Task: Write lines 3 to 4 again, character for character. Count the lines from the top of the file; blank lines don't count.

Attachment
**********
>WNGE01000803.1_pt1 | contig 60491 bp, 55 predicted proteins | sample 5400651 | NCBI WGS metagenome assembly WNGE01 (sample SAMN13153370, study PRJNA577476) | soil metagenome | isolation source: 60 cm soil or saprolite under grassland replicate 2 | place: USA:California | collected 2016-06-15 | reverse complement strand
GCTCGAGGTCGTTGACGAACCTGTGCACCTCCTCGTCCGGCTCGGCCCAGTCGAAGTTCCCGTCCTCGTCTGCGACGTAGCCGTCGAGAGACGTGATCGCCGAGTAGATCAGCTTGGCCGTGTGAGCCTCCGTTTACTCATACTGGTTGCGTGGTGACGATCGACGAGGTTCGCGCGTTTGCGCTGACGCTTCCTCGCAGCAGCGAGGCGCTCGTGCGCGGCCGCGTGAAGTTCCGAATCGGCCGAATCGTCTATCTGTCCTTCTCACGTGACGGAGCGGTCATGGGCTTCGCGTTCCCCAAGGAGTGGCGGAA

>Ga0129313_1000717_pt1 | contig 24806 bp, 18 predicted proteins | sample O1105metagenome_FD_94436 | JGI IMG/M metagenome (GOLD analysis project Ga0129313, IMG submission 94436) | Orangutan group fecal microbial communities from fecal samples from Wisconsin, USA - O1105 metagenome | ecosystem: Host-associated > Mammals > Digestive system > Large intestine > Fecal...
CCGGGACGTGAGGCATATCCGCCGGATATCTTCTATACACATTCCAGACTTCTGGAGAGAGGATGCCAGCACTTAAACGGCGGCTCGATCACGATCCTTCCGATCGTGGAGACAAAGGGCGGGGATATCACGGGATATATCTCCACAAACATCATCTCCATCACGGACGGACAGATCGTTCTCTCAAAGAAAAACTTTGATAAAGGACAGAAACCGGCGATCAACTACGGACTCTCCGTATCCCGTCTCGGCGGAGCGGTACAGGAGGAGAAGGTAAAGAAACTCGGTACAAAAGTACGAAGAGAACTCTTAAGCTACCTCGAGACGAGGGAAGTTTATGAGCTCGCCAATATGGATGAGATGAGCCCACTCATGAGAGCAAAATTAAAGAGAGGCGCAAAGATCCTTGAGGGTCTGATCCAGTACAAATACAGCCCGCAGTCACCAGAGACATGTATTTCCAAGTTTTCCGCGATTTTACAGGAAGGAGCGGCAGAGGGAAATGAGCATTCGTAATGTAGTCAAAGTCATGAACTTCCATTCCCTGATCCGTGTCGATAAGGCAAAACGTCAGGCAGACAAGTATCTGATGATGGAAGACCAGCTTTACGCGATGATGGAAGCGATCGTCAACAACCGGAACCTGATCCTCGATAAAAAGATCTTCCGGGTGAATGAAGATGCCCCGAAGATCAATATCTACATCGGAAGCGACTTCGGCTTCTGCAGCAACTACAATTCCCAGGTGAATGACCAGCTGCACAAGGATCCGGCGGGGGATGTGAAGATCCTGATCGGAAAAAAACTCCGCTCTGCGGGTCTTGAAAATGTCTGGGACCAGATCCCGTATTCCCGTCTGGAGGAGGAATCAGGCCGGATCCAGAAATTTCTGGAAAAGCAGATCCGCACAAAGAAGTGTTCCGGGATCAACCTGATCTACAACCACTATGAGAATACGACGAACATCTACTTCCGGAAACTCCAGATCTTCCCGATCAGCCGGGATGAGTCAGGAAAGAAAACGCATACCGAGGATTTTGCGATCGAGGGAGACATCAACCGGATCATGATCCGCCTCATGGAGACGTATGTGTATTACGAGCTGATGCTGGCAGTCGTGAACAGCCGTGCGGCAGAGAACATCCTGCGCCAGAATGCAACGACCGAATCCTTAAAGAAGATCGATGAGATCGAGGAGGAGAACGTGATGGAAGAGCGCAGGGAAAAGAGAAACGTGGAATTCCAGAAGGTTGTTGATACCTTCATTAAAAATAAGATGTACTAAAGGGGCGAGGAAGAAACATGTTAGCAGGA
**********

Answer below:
>Ga0129313_1000717_pt1 | contig 24806 bp, 18 predicted proteins | sample O1105metagenome_FD_94436 | JGI IMG/M metagenome (GOLD analysis project Ga0129313, IMG submission 94436) | Orangutan group fecal microbial communities from fecal samples from Wisconsin, USA - O1105 metagenome | ecosystem: Host-associated > Mammals > Digestive system > Large intestine > Fecal...
CCGGGACGTGAGGCATATCCGCCGGATATCTTCTATACACATTCCAGACTTCTGGAGAGAGGATGCCAGCACTTAAACGGCGGCTCGATCACGATCCTTCCGATCGTGGAGACAAAGGGCGGGGATATCACGGGATATATCTCCACAAACATCATCTCCATCACGGACGGACAGATCGTTCTCTCAAAGAAAAACTTTGATAAAGGACAGAAACCGGCGATCAACTACGGACTCTCCGTATCCCGTCTCGGCGGAGCGGTACAGGAGGAGAAGGTAAAGAAACTCGGTACAAAAGTACGAAGAGAACTCTTAAGCTACCTCGAGACGAGGGAAGTTTATGAGCTCGCCAATATGGATGAGATGAGCCCACTCATGAGAGCAAAATTAAAGAGAGGCGCAAAGATCCTTGAGGGTCTGATCCAGTACAAATACAGCCCGCAGTCACCAGAGACATGTATTTCCAAGTTTTCCGCGATTTTACAGGAAGGAGCGGCAGAGGGAAATGAGCATTCGTAATGTAGTCAAAGTCATGAACTTCCATTCCCTGATCCGTGTCGATAAGGCAAAACGTCAGGCAGACAAGTATCTGATGATGGAAGACCAGCTTTACGCGATGATGGAAGCGATCGTCAACAACCGGAACCTGATCCTCGATAAAAAGATCTTCCGGGTGAATGAAGATGCCCCGAAGATCAATATCTACATCGGAAGCGACTTCGGCTTCTGCAGCAACTACAATTCCCAGGTGAATGACCAGCTGCACAAGGATCCGGCGGGGGATGTGAAGATCCTGATCGGAAAAAAACTCCGCTCTGCGGGTCTTGAAAATGTCTGGGACCAGATCCCGTATTCCCGTCTGGAGGAGGAATCAGGCCGGATCCAGAAATTTCTGGAAAAGCAGATCCGCACAAAGAAGTGTTCCGGGATCAACCTGATCTACAACCACTATGAGAATACGACGAACATCTACTTCCGGAAACTCCAGATCTTCCCGATCAGCCGGGATGAGTCAGGAAAGAAAACGCATACCGAGGATTTTGCGATCGAGGGAGACATCAACCGGATCATGATCCGCCTCATGGAGACGTATGTGTATTACGAGCTGATGCTGGCAGTCGTGAACAGCCGTGCGGCAGAGAACATCCTGCGCCAGAATGCAACGACCGAATCCTTAAAGAAGATCGATGAGATCGAGGAGGAGAACGTGATGGAAGAGCGCAGGGAAAAGAGAAACGTGGAATTCCAGAAGGTTGTTGATACCTTCATTAAAAATAAGATGTACTAAAGGGGCGAGGAAGAAACATGTTAGCAGGA